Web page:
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All Items : Popular Collectibles : Memorabilia : Black Americana : Pre 1940 item #1253944 (stock #BA905)
Stonegate Antiques
$125.00
Offered for separate purchase are two, RARELY FOUND, salesman sample boxes of Sharpoint Black Face Wire Cobbler's Nails measuring a very diminutive 2" tall x 1.25" wide and 1.75" tall x 1" wide!

The trademark for Sharpoint is a cleverly-designed, eye-catching, broadly smiling image of an African American gent. If one looks closely, one can clearly see the words "Sharpoint Cobblers Nails" printed within the black space of the gent's mouth! A very "sharp" advertising strategy!

Sharpoint Wire Cobbler's Nails were manufactured by the Charles F. Baker Co, Boston, Massachusetts. The smaller box retains its end flap which features both the manufacturing and patent information, with the patent number corresponding to a 1933 USA Patent date. Each box amazingly still retains the original cobbler's nails!

The boxes are in very good condition considering their age and the fact that they held tiny, sharp nails for over 80 years! As stated earlier, the smaller box does retain the end flap which features manufacturing info. The larger box is missing this flap. The cover litho on each box remains very crisp and clear. Typical, age-related edge wear is noted. Please peruse all photos for condition details. The boxes have been shrink-wrapped to protect the integrity of the cardboard, and they do contain the nails.

These VERY, VERY RARELY FOUND SALESMAN SAMPLE size boxes WITH ORIGINAL NAILS are offered at $125 each, or the two boxes can be purchased as a pair for $198.00 firm.

All Items : Popular Collectibles : Memorabilia : Black Americana : Pre 1960 item #1251320 (stock #BA902)
Stonegate Antiques
$995.00
Measuring approximately 10 inches long by 2.50 inches high, these untouched, unused, all-original, porcelain-enameled, 1940-50s, metal signs are extraordinarily RARE pieces of Black American history-- artifacts of the "Jim Crow" era when segregation of the African American race was unfortunately, most commonplace.

These signs were found in March of 1971, inside the abandoned and decaying basement of the former Philadelphia Enameling Works factory at the corner of 13th and Vine Streets in Philadelphia, Pennsylvania. The gentleman from whom these signs were purchased, bought these segregation signs along with hundreds of others signs of all types found in the basement of this former factory (see last photo) and has very kindly written a letter of provenance which has been photographed here and which will be included with these signs upon their sale.

These historic signs are enameled on both sides, and on the front sides are written, "COLORED MEN" and "COLORED WOMEN". The signs feature black lettering on a white background.

The signs are in all-original condition with some very minor discoloration and very unobtrusive edge discoloration pinpoints and some enameling loss here and there as seen in photos.

Extremely RARE, UNUSED, one-of-a-kind, museum-worthy pieces of Black American history that are quite likely the only ones of their kind extant today! Condition is amazing!

Also currently offered for separate sale at $895.00 and originating from this same collection is a pair of signs labeled "COLORED" and "WHITE". (See last photo) Please take a moment to view these signs by simply by typing the word "segregation" into the SEARCH box on our homepage.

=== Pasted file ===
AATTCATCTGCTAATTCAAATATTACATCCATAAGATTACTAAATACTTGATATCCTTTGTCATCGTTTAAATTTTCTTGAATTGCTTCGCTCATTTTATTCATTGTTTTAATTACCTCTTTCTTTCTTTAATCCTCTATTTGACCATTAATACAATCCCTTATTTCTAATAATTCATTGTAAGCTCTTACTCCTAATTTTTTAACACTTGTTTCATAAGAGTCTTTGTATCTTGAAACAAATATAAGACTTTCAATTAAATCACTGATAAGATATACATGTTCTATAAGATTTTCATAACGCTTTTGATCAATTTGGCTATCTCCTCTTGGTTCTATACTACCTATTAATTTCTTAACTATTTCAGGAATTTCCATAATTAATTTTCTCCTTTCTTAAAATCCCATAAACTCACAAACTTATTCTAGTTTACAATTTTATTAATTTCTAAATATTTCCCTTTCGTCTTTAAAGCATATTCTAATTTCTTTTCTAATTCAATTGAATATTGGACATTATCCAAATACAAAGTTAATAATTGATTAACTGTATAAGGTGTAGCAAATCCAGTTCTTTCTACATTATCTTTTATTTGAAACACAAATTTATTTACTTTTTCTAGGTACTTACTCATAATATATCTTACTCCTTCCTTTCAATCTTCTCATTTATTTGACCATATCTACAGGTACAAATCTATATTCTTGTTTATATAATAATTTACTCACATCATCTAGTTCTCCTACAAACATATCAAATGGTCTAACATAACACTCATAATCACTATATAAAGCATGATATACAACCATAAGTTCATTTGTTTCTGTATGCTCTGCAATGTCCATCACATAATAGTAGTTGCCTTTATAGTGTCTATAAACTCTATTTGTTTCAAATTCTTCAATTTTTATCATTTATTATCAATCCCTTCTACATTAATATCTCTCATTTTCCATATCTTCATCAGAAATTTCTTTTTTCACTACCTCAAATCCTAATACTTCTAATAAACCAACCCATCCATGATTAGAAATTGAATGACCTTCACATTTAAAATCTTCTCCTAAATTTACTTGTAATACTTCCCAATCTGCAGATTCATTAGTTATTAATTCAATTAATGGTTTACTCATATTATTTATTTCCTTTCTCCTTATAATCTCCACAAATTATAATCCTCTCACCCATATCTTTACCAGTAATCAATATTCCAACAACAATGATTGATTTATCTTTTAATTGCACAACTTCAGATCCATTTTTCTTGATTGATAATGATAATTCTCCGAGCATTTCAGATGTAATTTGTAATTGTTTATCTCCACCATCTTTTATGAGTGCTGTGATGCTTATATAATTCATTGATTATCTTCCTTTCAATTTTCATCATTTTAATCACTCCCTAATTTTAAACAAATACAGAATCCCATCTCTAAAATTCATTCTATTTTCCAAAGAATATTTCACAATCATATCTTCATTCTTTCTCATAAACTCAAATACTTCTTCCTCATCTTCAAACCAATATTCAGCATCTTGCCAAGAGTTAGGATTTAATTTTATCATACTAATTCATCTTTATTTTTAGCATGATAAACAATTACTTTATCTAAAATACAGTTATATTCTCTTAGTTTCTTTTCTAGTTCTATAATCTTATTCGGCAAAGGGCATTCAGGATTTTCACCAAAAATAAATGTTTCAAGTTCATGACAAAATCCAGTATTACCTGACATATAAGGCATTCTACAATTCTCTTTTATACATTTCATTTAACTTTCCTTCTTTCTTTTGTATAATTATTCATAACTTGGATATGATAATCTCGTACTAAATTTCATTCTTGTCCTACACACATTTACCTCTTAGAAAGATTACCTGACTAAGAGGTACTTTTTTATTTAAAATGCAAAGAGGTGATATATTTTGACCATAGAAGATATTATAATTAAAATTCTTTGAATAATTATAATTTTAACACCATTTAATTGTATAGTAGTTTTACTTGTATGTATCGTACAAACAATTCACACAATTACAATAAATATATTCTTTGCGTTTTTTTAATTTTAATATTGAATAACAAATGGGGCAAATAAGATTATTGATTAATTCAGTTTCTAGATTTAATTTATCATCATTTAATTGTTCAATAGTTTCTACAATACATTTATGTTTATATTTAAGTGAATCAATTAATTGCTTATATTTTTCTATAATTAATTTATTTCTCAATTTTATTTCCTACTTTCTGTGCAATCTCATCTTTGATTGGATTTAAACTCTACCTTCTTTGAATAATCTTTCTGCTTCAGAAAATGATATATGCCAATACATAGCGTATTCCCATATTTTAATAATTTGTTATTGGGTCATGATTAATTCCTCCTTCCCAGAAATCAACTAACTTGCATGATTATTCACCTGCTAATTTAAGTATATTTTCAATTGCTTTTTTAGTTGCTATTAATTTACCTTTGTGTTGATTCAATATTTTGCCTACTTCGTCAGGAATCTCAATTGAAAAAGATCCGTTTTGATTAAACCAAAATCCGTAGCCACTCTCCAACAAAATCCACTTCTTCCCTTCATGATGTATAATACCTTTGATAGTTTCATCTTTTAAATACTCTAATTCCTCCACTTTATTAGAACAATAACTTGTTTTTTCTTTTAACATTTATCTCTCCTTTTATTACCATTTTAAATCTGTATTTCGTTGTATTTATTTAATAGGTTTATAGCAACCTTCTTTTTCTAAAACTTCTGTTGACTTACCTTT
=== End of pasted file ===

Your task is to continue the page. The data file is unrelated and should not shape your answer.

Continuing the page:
All Items : Popular Collectibles : Memorabilia : Black Americana : Pre 1940 item #1244288 (stock #BA897)
Stonegate Antiques
$695.00
Measuring 9-7/8 tall x 13-1/2 inches wide, this extraordinarily rare, Jim Crow era, segregation sign advertises a "colored-only" hotel, Coleman's of Ashland, Virginia.

Constructed of cardboard with black printing, this circa 1930-40's sign reads: " Coleman's Hotel Colored. Special Attention to Tourists. Ashland Virginia".

The sign remains in all-original condition inclusive of minor discoloration as noted in photos and small chips to the upper right and lower left corners. Print source is noted: "Herald-Progress Print, Ashland, VA".

This is NOT a reproduction, but rather a fortunate preservation. It is quite amazing that this sign has survived the many years being constructed out of cardboard. It was clearly stored away in such a manner that preserved its original condition.

Travel for African Americans during the Jim Crow period was difficult and complicated, with limited options for eating, sleeping, even procuring gasoline for the car. As a result, black-owned hotels and motels placed signs such as this one prominently in their windows. There were even special travel-guides to help African Americans plan their trips, hopefully, without incident. Victor Green's "Green Guide" provided state by state lists of colored hotels, motels and other travel-related businesses that catered to African-Americans.

Quite possibly the ONLY sign remaining extant from this particular, racially segregated establishment. An historically significant piece!

All Items : Popular Collectibles : Memorabilia : Black Americana : Pre 1960 item #1244270 (stock #BA898)
Stonegate Antiques
$225.00
Measuring 3 /12 inches high x 5 ¼ inches wide x 3 inches deep, this early 1950’s, USA-made, plastic, RED Aunt Jemima Recipe Box has seen some use but remains quite visually striking and in very good condition!

Manufactured by FOSTA Products, this highly sought after piece of Black Memorabilia is in lovely, all-original condition with very light, superficial surface wear as seen in photos; this wear is reflective of less-than-typical use. A bonus--the original recipe cards remain inside! Fabulous color and condition contribute to the wonderful visual appeal of this delightful and essential, vintage piece of early 50’s Black Americana!

Please see the YELLOW Aunt Jemima Fosta Recipe Box available as separate purchase.

All Items : Popular Collectibles : Memorabilia : Black Americana : Pre 1930 item #1224883 (stock #BA892)
Stonegate Antiques
$495.00